The Ogeloyinbo-in-Council urged “Governor Rotimi Akeredolu and security agencies to call this impostor, Mr Oluwambe Ojagbohunmi, to order with a view to preventing a complete breakdown of law and order in the community.”
However, a source within the town faulted the peace move by the state government saying it failed to dig into the cause of the problem but only aggravated the crisis. According to him, “the state deputy governor who had promised to come personally to Ayetoro town to finalise the peace moves did not fulfil his promise. The tension in the town would have been settled but to our chagrin some officials of the state government were sent. This may be because of the schedule of work and political activities in the state but it would have been better if they had suspended the visit rather than sending people down here.”
He explained that the officials who were in town to represent Agboola Ajayi met the two warring factions separately instead of calling them together before opening the church. He disclosed that different messages were related to the two groups which thwarted the earlier efforts of the deputy governor in putting an end to the crisis.
The source said development had eluded the town in recent time saying until the state government was able to dig into the root of the crisis, the crisis would continue to reoccur. He specifically blamed the elite in the town for the crisis.
He noted that the crisis would have been settled long ago if the elite in the town had swallowed their pride and accommodated others. According to him, “many of the elite are not living in Ayetoro and the people objected to being ruled from outside the town. The people crave for development but the elite are slowing down the rate of development in this town which is known to be the abode of the happiest people on earth.”
The office of the deputy governor, however, dissociated the deputy governor from the installation of Ojagbohunmi saying he had breached the agreement over the crisis in the town.
In a statement issued through his chief press secretary, Leke Akeredolu, Agboola said “the status quo should remain and that Oba Micah Ajijo should remain the recognised king.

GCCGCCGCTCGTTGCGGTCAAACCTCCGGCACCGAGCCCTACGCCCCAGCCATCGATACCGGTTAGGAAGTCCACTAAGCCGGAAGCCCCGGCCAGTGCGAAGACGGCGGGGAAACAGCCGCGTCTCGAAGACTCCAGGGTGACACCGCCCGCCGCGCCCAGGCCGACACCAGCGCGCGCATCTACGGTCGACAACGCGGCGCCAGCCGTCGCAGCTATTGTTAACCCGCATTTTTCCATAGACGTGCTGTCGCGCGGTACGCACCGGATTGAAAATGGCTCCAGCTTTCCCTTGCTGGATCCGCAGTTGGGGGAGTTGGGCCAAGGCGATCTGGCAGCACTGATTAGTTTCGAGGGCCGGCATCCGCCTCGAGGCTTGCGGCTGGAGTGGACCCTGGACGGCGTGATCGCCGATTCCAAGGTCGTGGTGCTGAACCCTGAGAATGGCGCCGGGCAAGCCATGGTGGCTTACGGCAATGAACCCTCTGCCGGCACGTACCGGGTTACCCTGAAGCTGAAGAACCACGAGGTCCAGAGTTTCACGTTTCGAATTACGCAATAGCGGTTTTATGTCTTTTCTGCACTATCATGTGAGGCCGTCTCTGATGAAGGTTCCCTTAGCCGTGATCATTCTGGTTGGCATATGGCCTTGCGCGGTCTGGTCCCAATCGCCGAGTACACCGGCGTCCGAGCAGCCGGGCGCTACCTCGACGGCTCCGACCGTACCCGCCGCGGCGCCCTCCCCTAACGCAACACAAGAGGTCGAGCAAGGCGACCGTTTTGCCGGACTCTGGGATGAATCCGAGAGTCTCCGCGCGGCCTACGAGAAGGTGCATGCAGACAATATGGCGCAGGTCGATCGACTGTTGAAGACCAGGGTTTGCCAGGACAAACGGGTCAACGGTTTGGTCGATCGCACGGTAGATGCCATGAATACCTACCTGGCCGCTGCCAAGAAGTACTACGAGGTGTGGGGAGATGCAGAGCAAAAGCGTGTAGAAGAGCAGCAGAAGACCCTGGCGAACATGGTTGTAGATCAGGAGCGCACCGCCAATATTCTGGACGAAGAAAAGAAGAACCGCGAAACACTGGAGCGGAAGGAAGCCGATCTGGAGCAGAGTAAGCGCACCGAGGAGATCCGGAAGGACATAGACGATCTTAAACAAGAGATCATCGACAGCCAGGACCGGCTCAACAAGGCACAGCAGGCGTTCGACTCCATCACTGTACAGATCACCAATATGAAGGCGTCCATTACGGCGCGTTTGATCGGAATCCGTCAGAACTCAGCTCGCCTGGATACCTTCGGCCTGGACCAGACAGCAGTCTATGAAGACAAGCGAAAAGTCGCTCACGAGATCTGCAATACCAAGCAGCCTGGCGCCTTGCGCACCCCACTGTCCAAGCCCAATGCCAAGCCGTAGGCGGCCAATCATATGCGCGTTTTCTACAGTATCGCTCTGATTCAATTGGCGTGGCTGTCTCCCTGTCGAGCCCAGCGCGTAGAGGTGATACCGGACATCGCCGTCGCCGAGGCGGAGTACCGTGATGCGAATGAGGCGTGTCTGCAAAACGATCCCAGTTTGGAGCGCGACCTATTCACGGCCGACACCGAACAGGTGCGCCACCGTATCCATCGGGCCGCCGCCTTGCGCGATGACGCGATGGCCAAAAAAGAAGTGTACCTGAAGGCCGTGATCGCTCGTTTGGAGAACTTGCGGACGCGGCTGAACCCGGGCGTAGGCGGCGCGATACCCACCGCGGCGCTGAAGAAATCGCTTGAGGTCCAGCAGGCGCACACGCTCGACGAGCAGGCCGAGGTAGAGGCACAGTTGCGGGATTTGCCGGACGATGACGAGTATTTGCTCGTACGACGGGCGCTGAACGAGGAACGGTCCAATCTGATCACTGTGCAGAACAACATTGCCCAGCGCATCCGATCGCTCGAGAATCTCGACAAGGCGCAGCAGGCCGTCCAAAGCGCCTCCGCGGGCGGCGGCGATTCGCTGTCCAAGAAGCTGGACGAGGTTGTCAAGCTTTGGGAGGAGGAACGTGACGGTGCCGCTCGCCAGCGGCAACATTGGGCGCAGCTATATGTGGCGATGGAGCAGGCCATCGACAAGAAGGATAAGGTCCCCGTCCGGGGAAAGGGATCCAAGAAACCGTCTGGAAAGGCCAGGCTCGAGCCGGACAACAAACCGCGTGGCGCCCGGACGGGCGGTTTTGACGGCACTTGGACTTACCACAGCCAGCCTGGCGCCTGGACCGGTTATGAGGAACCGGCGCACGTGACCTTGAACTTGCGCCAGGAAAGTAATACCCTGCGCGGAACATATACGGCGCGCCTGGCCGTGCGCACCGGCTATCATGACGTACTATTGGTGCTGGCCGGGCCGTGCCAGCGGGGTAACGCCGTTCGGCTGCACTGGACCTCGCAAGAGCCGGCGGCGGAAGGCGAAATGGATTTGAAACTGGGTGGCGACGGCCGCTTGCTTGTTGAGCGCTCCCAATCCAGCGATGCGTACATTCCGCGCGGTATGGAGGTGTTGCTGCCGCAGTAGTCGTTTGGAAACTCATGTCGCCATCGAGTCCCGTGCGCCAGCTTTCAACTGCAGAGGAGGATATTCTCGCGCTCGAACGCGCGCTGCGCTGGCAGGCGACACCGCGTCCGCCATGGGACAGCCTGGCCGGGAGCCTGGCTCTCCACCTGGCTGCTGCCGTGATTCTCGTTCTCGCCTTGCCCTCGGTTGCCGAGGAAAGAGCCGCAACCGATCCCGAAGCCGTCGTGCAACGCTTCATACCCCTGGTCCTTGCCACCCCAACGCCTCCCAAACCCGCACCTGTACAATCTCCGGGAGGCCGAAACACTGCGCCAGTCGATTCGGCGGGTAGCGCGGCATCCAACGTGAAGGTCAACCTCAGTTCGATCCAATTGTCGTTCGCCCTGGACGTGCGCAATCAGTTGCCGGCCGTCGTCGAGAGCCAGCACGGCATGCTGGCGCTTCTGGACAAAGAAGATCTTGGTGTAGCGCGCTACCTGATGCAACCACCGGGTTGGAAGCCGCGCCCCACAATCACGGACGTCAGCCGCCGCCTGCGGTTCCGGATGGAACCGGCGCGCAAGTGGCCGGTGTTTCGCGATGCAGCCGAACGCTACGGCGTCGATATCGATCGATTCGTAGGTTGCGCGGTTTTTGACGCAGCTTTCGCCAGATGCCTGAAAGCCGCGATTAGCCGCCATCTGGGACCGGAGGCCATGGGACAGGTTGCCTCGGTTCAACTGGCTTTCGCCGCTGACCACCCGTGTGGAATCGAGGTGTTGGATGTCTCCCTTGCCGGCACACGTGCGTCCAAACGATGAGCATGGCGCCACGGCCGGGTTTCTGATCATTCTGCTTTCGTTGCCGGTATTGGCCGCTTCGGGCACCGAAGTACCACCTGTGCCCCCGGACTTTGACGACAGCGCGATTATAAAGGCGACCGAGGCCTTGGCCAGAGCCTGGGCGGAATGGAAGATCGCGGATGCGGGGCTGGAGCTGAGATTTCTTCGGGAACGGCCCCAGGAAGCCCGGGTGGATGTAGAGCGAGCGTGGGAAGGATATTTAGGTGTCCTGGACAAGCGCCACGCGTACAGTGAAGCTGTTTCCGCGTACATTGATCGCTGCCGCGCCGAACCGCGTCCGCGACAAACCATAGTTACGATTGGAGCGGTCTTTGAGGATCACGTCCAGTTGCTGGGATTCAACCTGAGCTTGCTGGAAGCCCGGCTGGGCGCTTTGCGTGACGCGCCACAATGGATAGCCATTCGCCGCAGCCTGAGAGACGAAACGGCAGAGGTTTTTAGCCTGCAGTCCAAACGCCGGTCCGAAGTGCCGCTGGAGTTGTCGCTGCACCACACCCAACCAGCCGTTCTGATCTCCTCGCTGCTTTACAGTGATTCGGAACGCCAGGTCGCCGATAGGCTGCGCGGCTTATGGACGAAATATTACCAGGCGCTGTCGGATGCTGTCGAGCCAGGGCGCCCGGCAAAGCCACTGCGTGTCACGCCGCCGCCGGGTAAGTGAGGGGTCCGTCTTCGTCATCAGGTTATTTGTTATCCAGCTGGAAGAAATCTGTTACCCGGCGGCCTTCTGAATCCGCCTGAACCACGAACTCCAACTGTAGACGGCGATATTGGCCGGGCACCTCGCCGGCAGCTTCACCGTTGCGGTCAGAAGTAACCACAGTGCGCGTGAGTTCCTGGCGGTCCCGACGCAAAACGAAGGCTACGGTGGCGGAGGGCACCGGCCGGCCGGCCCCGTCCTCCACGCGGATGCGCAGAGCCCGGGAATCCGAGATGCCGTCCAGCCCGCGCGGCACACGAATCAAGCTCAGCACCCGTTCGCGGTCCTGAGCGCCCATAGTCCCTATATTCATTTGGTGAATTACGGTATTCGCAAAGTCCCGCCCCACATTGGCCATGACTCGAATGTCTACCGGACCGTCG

“The government was shocked to read on the national dailies few weeks after the peace meeting that Prophet Oluwambe Ojagbohunmi has been crowned by the state government as the sixth Ogeloyinbo and Spiritual Head of the Holy Apostles Church. Government will no longer tolerate any attempt by any individuals to use selfish interests to cause unrest in Ayetoro.”
But the camp of Oluwambe Ojagbohunmi dispelled the allegations against him, insisting that his coronation was legal and in line with their tradition. They maintained that he was enthroned as the traditional ruler of the town by the Supreme Council of Elders, Prophets and the congregation of the Holy Apostolic Church.
Speaking, Ojagbohunmi said “I was enthroned by the elders of the land before the whole congregation inside the only church in Ayetoro. I am not an impostor but those crying over my enthronement should be seen as impostors. They should tell the whole world where Ajijo was enthroned. It is a tradition here that our rulers are crowned in the church. I was enthroned and went through all the necessary steps.
“Ajijo was not enthroned. Only the few elite who are not residents of this community enthroned him in his room outside the community and not with the consent of the elders and the church.”
But will the state government allow the crisis in the town or restore peace to the community? For all the stakeholders from the community, the time to settle the crisis in Ayetoro should be quickened so as to restore development to it.